Uber asks Pennsylvania's permission to resume AV testing
- Uber has asked Pennsylvania’s permission to resume testing autonomous vehicles (AVs), more than seven months after it suspended tests, according to Reuters.
- Reuters reported the ride-hailing giant disclosed in a report to the National Highway Traffic Safety Administration (NHTSA) that its tests would resume with two employees in the front seat, an automatic braking system enabled at all times and stricter monitoring of safety drivers.
- Uber suspended its testing in Pennsylvania after a woman was killed by one of its AVs in Tempe, AZ.
The fatal collision in Arizona that killed Elaine Herzberg spooked companies developing AVs, as well as some of the cities and states where that testing and development is underway. After the crash, Toyota paused all tests on public roads, while Boston Mayor Marty Walsh put a hold on public AV tests in the city. The company continued testing AVs in manual mode on public streets, but has now applied to the Pennsylvania Department of Transportation (PennDOT) to resume testing AVs. PennDOT confirmed to Reuters they received an application and that it is under review.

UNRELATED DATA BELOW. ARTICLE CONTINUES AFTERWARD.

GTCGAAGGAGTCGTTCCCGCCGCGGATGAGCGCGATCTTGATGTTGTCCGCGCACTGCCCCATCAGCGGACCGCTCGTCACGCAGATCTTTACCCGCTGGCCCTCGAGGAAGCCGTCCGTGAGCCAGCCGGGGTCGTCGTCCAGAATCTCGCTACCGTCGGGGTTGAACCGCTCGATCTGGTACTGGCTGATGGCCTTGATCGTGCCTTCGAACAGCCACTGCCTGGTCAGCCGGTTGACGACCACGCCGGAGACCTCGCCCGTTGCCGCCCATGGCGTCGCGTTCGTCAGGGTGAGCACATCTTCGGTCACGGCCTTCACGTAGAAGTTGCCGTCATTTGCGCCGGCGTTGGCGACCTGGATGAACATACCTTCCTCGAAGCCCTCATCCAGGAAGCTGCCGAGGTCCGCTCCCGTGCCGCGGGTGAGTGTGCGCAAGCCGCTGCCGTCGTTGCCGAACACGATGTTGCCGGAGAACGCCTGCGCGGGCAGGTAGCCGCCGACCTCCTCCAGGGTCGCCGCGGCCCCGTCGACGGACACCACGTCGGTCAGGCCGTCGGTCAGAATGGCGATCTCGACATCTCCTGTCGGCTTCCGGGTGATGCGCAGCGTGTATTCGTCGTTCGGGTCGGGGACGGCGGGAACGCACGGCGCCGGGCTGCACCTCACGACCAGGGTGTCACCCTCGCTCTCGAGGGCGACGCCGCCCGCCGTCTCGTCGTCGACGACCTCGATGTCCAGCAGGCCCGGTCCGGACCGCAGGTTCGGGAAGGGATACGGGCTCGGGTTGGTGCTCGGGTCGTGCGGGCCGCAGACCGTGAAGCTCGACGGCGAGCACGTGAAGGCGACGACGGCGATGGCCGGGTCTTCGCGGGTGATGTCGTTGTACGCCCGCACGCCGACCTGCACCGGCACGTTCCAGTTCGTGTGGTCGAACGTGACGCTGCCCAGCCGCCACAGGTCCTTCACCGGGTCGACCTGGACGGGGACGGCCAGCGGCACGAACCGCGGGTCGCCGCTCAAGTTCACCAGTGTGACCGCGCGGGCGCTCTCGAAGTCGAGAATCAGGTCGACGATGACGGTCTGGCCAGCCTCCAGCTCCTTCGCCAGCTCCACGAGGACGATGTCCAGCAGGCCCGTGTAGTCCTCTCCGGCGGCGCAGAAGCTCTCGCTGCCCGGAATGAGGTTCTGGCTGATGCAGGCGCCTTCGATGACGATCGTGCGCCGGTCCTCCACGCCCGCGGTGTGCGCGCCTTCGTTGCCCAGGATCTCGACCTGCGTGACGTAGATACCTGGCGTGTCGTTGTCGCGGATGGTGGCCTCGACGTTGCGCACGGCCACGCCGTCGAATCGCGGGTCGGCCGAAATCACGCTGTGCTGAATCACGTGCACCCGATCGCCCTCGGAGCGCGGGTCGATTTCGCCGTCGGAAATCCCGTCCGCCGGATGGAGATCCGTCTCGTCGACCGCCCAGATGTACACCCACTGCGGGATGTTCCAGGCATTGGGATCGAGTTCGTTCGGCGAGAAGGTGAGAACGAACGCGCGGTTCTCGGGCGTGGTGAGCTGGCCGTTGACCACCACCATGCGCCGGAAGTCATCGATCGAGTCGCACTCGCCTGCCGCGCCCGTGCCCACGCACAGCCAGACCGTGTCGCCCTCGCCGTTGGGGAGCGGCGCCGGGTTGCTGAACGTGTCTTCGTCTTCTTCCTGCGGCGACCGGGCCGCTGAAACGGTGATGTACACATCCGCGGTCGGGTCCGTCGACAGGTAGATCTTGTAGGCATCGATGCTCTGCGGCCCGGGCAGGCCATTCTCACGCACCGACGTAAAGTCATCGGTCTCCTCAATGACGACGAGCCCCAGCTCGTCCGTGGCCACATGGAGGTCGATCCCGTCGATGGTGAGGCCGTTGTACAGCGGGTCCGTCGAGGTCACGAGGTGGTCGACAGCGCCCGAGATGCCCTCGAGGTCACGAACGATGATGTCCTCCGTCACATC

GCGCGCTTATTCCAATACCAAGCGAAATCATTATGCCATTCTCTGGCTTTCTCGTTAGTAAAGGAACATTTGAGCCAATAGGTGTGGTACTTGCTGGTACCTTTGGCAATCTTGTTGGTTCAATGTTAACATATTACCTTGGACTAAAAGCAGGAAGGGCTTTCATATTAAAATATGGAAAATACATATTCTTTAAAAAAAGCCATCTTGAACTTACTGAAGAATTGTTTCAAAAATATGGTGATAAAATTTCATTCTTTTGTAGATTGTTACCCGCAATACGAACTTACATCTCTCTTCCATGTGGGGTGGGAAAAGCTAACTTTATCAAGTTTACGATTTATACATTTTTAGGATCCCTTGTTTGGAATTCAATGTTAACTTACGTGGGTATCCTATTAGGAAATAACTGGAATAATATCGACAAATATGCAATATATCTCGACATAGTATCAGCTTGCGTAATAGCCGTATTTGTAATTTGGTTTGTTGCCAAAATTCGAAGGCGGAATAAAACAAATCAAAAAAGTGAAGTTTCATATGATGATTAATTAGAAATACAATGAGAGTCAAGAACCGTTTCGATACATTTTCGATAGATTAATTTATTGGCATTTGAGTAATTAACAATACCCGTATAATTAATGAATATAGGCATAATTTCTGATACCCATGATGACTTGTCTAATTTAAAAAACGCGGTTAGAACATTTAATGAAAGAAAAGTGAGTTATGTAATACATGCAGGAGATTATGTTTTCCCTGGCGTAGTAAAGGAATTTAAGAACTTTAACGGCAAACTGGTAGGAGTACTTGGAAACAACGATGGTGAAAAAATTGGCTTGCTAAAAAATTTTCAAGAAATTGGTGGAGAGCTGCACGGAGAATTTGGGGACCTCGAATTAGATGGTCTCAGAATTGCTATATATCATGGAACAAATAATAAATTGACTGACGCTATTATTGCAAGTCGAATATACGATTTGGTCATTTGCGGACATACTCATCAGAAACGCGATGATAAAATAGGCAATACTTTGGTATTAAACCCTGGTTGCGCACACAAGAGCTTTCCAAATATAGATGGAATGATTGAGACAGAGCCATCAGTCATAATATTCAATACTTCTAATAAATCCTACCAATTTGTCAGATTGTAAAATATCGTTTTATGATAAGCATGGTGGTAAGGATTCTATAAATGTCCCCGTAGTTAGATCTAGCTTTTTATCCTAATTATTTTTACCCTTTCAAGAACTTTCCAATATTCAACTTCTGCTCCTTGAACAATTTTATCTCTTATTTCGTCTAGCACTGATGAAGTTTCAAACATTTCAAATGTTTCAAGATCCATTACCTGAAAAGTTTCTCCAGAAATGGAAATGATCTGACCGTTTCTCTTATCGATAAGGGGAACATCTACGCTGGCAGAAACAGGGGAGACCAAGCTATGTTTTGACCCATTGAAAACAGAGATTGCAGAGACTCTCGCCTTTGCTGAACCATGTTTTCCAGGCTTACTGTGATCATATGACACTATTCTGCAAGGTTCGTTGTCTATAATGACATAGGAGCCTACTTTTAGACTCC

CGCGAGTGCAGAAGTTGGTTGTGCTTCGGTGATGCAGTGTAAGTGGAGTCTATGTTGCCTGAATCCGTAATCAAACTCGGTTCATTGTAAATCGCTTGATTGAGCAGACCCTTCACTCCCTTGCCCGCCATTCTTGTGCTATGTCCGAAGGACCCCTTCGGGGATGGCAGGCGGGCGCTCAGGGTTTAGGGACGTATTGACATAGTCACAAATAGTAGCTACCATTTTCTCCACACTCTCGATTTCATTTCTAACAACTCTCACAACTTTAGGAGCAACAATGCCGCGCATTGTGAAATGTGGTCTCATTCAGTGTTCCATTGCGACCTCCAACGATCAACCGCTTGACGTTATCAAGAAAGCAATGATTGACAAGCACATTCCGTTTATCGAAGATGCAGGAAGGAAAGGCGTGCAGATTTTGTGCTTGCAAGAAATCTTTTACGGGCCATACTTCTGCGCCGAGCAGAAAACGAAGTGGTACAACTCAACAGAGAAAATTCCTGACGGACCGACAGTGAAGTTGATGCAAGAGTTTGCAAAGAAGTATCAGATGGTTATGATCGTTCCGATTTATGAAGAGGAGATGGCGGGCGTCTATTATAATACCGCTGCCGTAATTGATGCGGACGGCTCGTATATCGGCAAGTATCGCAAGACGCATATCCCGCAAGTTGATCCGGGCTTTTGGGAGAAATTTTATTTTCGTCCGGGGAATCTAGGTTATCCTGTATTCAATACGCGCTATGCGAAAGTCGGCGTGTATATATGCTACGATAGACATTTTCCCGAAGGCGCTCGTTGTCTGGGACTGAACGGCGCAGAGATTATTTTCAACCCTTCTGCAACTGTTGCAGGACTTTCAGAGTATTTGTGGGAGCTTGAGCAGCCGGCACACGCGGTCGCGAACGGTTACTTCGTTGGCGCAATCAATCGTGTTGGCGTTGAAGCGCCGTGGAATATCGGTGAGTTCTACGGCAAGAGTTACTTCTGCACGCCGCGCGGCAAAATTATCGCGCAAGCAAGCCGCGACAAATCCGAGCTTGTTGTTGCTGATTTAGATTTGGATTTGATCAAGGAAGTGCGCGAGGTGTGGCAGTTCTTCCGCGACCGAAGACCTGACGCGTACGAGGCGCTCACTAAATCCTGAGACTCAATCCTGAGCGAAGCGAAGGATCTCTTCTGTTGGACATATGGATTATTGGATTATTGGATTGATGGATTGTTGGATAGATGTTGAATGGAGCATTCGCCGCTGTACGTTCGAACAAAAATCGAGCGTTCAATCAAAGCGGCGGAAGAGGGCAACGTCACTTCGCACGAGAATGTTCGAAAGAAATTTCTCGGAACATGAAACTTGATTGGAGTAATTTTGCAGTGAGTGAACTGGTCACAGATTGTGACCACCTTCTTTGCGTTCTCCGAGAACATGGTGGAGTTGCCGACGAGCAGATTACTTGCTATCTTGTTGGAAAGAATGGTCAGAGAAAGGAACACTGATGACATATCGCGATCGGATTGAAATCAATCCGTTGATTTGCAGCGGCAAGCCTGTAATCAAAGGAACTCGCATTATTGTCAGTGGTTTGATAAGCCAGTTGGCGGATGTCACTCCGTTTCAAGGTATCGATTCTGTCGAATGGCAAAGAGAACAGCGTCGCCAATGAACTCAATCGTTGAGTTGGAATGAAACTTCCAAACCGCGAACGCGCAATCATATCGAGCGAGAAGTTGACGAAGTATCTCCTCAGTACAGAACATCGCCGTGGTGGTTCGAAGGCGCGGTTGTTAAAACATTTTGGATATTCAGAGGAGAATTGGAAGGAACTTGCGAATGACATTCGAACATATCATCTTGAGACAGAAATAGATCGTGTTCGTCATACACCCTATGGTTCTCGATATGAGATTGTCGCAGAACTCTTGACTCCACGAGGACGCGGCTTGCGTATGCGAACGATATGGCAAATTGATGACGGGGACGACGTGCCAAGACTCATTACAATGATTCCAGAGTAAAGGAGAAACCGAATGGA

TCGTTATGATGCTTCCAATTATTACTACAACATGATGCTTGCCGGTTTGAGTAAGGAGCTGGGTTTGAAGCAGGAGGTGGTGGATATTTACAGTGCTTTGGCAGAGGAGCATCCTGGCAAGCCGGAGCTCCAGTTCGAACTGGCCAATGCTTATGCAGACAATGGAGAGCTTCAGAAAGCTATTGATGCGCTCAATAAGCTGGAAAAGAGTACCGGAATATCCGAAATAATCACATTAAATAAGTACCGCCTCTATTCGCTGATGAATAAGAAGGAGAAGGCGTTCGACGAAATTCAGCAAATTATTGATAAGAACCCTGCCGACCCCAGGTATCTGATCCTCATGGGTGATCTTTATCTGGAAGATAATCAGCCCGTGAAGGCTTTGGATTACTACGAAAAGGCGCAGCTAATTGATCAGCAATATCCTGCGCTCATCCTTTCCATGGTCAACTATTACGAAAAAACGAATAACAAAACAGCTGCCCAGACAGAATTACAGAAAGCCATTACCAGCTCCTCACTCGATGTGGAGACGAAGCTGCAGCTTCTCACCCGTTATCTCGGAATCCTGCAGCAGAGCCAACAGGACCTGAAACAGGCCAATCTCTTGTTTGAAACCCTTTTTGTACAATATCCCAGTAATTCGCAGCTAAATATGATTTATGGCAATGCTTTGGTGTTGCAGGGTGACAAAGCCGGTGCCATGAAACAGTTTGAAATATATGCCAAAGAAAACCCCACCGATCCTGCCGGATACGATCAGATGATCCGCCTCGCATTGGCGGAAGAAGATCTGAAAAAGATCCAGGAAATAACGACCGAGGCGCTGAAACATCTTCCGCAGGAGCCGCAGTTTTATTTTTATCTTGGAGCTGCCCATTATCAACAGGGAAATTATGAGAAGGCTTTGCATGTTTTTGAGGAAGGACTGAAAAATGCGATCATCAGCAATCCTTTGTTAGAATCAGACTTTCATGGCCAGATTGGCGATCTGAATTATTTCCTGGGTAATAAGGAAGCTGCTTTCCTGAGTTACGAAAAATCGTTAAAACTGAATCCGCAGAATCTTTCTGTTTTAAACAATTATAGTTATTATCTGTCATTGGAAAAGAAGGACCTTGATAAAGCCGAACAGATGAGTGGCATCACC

In the wake of the fatal crash, Uber appeared to shift its AV tests, shutting down its self-driving operations and AV research in Arizona, while promising to improve safety and acquiring the proper permits to test on public roads in Pittsburgh and San Francisco, its two remaining research locations. Around 200 Uber employees lost their jobs in Arizona after the research facility shuttered, many of them safety drivers.
Reuters notes that after the crash, Pittsburgh Mayor Bill Peduto had called for a full federal investigation before Uber could resume its tests on public streets, and for Uber to tighten its standards. According to the National Transportation Safety Board (NTSB), which investigated the Tempe crash, Uber says it has a new approach to "handling uncertainty within the self-driving system." While PennDOT still needs to give approval for its return, it appears the fatal crash gave the company a shock and forced it to up its game, although there is still plenty of work to be done.
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